I knew Molly would love the people, the food, the weather and the city during this visit: my worry was the museums. The Uffizi is home to the world?s greatest collection of Renaissance art and you?d have to spend days there to do it justice, and my daughter has the attention of span of a gnat when it comes to museums!
Enter Alessandra, our tour guide, come children?s entertainer. For a couple of hours she led Molly around the museum with child-friendly explanations of what they were looking at. Having discovered that round paintings were only ever done for women, she was tasked with finding a number of these pieces. After learning that the only faces to look out of paintings would be those of the artist and the person who commissioned the piece (and how to identify which was which) she was challenged to point out both parties in a number of paintings. Being led to Botticelli?s The Birth of Venus ? much excitement here as it was a painting she?d seen a number of times at home ? Alessandra then explained the story within the picture and pointed out the details that are only visible in the original, such as the gold detailing around the shell, tree, hair and clothing.
For every question Molly got right during the visit, and every masterpiece she identified, she earned points ? and every child knows that points mean prizes! A passing reference to her collection of snowstorms proved a vital clue for the thoughtful team at Villa San Michele who presented Molly with a certificate of success on the treasure hunt and a reward of a Florence city snowstorm later that night ? the perfect gift. A visit to the Palazzo Vecchio had Molly learning about the powerful Cosimo de Medici, Duke of Florence during the early 1500s and spotting his trademark turtles and capricorns throughout the Palace?s elaborate rooms ? not to mention checking out one of Michelangelo?s lesser known sculptures, Victory.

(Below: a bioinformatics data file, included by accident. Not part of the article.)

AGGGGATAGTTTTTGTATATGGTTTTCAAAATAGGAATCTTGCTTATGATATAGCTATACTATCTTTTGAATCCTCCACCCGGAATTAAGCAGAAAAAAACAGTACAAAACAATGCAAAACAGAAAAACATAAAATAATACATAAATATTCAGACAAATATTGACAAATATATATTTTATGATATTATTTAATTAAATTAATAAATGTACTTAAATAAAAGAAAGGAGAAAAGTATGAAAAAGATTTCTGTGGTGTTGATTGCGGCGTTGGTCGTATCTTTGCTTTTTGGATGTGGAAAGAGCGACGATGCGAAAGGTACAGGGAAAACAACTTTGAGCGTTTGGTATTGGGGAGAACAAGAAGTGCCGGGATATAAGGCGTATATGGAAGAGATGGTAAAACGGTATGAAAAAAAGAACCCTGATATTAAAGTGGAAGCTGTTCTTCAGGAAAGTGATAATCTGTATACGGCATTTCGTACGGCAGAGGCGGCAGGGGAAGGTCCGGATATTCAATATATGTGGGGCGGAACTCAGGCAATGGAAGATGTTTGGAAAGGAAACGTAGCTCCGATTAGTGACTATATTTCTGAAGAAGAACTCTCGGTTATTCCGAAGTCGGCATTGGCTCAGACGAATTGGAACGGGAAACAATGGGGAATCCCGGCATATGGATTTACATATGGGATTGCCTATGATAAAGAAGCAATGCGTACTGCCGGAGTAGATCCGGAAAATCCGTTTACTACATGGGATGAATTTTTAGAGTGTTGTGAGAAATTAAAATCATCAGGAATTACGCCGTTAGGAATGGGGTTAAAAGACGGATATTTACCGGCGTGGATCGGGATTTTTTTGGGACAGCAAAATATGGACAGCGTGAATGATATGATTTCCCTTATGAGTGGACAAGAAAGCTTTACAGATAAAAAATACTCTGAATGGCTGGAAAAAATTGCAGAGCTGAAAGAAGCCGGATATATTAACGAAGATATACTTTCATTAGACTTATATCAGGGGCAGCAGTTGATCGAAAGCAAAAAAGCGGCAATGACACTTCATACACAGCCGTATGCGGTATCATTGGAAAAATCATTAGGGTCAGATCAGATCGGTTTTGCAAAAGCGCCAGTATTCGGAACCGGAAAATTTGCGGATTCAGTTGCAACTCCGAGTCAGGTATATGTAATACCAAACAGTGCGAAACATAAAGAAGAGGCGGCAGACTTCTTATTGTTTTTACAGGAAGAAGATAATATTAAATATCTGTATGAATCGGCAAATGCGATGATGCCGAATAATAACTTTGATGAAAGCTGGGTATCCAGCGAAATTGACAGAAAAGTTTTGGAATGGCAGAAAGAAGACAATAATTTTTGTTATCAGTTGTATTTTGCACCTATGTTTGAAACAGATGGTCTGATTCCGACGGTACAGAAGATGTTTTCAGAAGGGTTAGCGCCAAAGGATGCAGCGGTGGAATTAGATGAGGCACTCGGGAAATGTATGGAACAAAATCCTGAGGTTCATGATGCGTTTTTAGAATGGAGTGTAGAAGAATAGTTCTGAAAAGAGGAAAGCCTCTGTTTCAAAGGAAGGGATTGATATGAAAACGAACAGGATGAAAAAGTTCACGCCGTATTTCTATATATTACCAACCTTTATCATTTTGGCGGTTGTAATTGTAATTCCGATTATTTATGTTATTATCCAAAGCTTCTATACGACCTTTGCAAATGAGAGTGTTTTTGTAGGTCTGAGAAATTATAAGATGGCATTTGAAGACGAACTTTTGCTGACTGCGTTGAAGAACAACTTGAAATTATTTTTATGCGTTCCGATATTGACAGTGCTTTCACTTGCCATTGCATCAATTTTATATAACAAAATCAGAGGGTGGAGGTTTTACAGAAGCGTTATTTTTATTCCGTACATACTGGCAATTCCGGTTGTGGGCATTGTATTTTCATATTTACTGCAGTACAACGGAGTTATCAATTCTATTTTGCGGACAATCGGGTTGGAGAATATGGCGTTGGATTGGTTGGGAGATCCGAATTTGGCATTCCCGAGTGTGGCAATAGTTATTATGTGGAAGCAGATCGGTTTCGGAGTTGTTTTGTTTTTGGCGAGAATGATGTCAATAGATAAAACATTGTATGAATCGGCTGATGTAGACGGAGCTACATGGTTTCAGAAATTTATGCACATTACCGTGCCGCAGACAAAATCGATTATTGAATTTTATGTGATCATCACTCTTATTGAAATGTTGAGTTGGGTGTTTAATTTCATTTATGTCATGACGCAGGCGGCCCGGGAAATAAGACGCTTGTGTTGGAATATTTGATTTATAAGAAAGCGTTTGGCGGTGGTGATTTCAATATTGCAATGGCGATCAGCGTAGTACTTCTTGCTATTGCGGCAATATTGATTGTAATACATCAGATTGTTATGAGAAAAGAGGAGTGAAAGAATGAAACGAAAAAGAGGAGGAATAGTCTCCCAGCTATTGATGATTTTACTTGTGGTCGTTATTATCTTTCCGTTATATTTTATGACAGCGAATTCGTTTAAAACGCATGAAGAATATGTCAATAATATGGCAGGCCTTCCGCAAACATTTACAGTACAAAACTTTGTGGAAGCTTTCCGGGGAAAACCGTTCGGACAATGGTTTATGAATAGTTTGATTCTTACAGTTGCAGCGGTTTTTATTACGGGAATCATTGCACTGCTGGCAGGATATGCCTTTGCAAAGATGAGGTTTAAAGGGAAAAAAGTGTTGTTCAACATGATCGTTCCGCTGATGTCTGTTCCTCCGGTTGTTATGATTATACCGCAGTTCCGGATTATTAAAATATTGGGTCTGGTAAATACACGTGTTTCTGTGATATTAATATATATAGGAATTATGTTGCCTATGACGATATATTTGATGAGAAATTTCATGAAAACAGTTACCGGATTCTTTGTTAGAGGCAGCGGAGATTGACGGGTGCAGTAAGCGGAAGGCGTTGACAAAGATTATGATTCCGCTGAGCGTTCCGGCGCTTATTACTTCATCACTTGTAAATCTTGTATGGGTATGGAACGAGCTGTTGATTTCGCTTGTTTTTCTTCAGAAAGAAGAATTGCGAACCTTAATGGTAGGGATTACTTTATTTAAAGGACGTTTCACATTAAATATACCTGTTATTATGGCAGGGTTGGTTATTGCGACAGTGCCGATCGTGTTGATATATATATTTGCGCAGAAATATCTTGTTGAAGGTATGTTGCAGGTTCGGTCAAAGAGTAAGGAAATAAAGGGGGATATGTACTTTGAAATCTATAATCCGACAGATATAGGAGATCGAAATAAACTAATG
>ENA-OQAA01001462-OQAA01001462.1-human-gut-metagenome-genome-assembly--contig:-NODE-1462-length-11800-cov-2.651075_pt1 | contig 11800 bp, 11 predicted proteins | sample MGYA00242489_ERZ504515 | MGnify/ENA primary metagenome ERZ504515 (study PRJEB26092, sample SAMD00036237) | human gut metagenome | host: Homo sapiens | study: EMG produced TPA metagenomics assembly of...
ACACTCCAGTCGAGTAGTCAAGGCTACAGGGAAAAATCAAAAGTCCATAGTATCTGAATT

Next day, the morning?s swimming pool exertions were rewarded with a private pizza-making session with the hotel?s executive chef, Attilio Di Fabrizio. Donning a chef?s hat and apron, Molly set to work under the kind direction of a man who normally presides over a team of leading chefs in the hotel?s kitchen. Dough was kneaded, pummelled and stretched, toppings agonised over, selected and positioned and pizza baked. As Attilio sampled Molly?s creation, my daughter looked on eagerly hoping for approval from this culinary god. A grin and hug of congratulations at his miniature sous chef?s creation left her looking like she would burst with pride. The rest of the pizza lasted just minutes!